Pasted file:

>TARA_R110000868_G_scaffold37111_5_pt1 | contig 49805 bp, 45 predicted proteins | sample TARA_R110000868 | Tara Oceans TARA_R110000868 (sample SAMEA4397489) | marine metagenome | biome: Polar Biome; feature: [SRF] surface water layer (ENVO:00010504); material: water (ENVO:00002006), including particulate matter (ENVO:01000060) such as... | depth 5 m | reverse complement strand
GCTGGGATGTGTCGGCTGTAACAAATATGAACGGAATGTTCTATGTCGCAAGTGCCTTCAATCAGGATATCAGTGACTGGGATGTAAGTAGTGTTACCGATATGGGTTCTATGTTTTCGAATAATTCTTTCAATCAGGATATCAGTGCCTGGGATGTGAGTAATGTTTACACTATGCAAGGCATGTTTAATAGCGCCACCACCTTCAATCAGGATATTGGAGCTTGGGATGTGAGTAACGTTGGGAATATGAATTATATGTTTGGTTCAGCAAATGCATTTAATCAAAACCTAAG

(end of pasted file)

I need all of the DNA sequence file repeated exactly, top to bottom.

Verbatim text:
>TARA_R110000868_G_scaffold37111_5_pt1 | contig 49805 bp, 45 predicted proteins | sample TARA_R110000868 | Tara Oceans TARA_R110000868 (sample SAMEA4397489) | marine metagenome | biome: Polar Biome; feature: [SRF] surface water layer (ENVO:00010504); material: water (ENVO:00002006), including particulate matter (ENVO:01000060) such as... | depth 5 m | reverse complement strand
GCTGGGATGTGTCGGCTGTAACAAATATGAACGGAATGTTCTATGTCGCAAGTGCCTTCAATCAGGATATCAGTGACTGGGATGTAAGTAGTGTTACCGATATGGGTTCTATGTTTTCGAATAATTCTTTCAATCAGGATATCAGTGCCTGGGATGTGAGTAATGTTTACACTATGCAAGGCATGTTTAATAGCGCCACCACCTTCAATCAGGATATTGGAGCTTGGGATGTGAGTAACGTTGGGAATATGAATTATATGTTTGGTTCAGCAAATGCATTTAATCAAAACCTAAG